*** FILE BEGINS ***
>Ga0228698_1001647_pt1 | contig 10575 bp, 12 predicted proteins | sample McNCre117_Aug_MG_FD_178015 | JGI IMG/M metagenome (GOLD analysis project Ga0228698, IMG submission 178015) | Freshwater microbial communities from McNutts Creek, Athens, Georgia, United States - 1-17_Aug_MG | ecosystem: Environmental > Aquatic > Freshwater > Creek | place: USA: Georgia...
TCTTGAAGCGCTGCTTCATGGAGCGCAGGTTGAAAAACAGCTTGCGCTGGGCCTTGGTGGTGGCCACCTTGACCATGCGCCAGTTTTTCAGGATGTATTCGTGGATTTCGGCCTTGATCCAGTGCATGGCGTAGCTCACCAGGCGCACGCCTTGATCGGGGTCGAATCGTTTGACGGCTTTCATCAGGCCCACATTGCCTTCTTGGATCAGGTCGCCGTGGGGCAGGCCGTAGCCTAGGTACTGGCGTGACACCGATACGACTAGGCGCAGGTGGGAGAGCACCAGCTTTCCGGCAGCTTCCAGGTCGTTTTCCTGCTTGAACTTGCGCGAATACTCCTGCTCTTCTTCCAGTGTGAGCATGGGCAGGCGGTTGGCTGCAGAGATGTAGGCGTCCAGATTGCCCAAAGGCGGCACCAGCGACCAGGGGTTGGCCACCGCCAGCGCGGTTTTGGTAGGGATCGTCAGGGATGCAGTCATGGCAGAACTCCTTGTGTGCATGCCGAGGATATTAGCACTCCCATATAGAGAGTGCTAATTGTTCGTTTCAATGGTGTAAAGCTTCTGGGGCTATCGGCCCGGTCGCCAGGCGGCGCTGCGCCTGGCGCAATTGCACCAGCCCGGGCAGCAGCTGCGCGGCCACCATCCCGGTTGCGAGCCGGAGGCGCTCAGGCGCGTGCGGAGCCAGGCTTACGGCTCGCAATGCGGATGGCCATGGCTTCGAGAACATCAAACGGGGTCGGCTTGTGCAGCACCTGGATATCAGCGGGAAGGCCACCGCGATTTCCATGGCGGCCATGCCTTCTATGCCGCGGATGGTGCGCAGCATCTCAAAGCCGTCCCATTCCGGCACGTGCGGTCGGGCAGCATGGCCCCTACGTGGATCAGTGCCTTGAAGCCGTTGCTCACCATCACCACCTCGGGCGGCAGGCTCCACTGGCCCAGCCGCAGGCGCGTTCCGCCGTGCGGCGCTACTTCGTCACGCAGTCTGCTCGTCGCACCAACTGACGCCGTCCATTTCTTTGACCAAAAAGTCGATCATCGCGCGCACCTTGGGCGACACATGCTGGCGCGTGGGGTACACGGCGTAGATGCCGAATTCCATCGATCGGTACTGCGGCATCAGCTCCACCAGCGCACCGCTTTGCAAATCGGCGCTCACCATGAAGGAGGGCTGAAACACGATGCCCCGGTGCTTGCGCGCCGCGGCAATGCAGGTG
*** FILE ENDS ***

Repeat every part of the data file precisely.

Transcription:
>Ga0228698_1001647_pt1 | contig 10575 bp, 12 predicted proteins | sample McNCre117_Aug_MG_FD_178015 | JGI IMG/M metagenome (GOLD analysis project Ga0228698, IMG submission 178015) | Freshwater microbial communities from McNutts Creek, Athens, Georgia, United States - 1-17_Aug_MG | ecosystem: Environmental > Aquatic > Freshwater > Creek | place: USA: Georgia...
TCTTGAAGCGCTGCTTCATGGAGCGCAGGTTGAAAAACAGCTTGCGCTGGGCCTTGGTGGTGGCCACCTTGACCATGCGCCAGTTTTTCAGGATGTATTCGTGGATTTCGGCCTTGATCCAGTGCATGGCGTAGCTCACCAGGCGCACGCCTTGATCGGGGTCGAATCGTTTGACGGCTTTCATCAGGCCCACATTGCCTTCTTGGATCAGGTCGCCGTGGGGCAGGCCGTAGCCTAGGTACTGGCGTGACACCGATACGACTAGGCGCAGGTGGGAGAGCACCAGCTTTCCGGCAGCTTCCAGGTCGTTTTCCTGCTTGAACTTGCGCGAATACTCCTGCTCTTCTTCCAGTGTGAGCATGGGCAGGCGGTTGGCTGCAGAGATGTAGGCGTCCAGATTGCCCAAAGGCGGCACCAGCGACCAGGGGTTGGCCACCGCCAGCGCGGTTTTGGTAGGGATCGTCAGGGATGCAGTCATGGCAGAACTCCTTGTGTGCATGCCGAGGATATTAGCACTCCCATATAGAGAGTGCTAATTGTTCGTTTCAATGGTGTAAAGCTTCTGGGGCTATCGGCCCGGTCGCCAGGCGGCGCTGCGCCTGGCGCAATTGCACCAGCCCGGGCAGCAGCTGCGCGGCCACCATCCCGGTTGCGAGCCGGAGGCGCTCAGGCGCGTGCGGAGCCAGGCTTACGGCTCGCAATGCGGATGGCCATGGCTTCGAGAACATCAAACGGGGTCGGCTTGTGCAGCACCTGGATATCAGCGGGAAGGCCACCGCGATTTCCATGGCGGCCATGCCTTCTATGCCGCGGATGGTGCGCAGCATCTCAAAGCCGTCCCATTCCGGCACGTGCGGTCGGGCAGCATGGCCCCTACGTGGATCAGTGCCTTGAAGCCGTTGCTCACCATCACCACCTCGGGCGGCAGGCTCCACTGGCCCAGCCGCAGGCGCGTTCCGCCGTGCGGCGCTACTTCGTCACGCAGTCTGCTCGTCGCACCAACTGACGCCGTCCATTTCTTTGACCAAAAAGTCGATCATCGCGCGCACCTTGGGCGACACATGCTGGCGCGTGGGGTACACGGCGTAGATGCCGAATTCCATCGATCGGTACTGCGGCATCAGCTCCACCAGCGCACCGCTTTGCAAATCGGCGCTCACCATGAAGGAGGGCTGAAACACGATGCCCCGGTGCTTGCGCGCCGCGGCAATGCAGGTG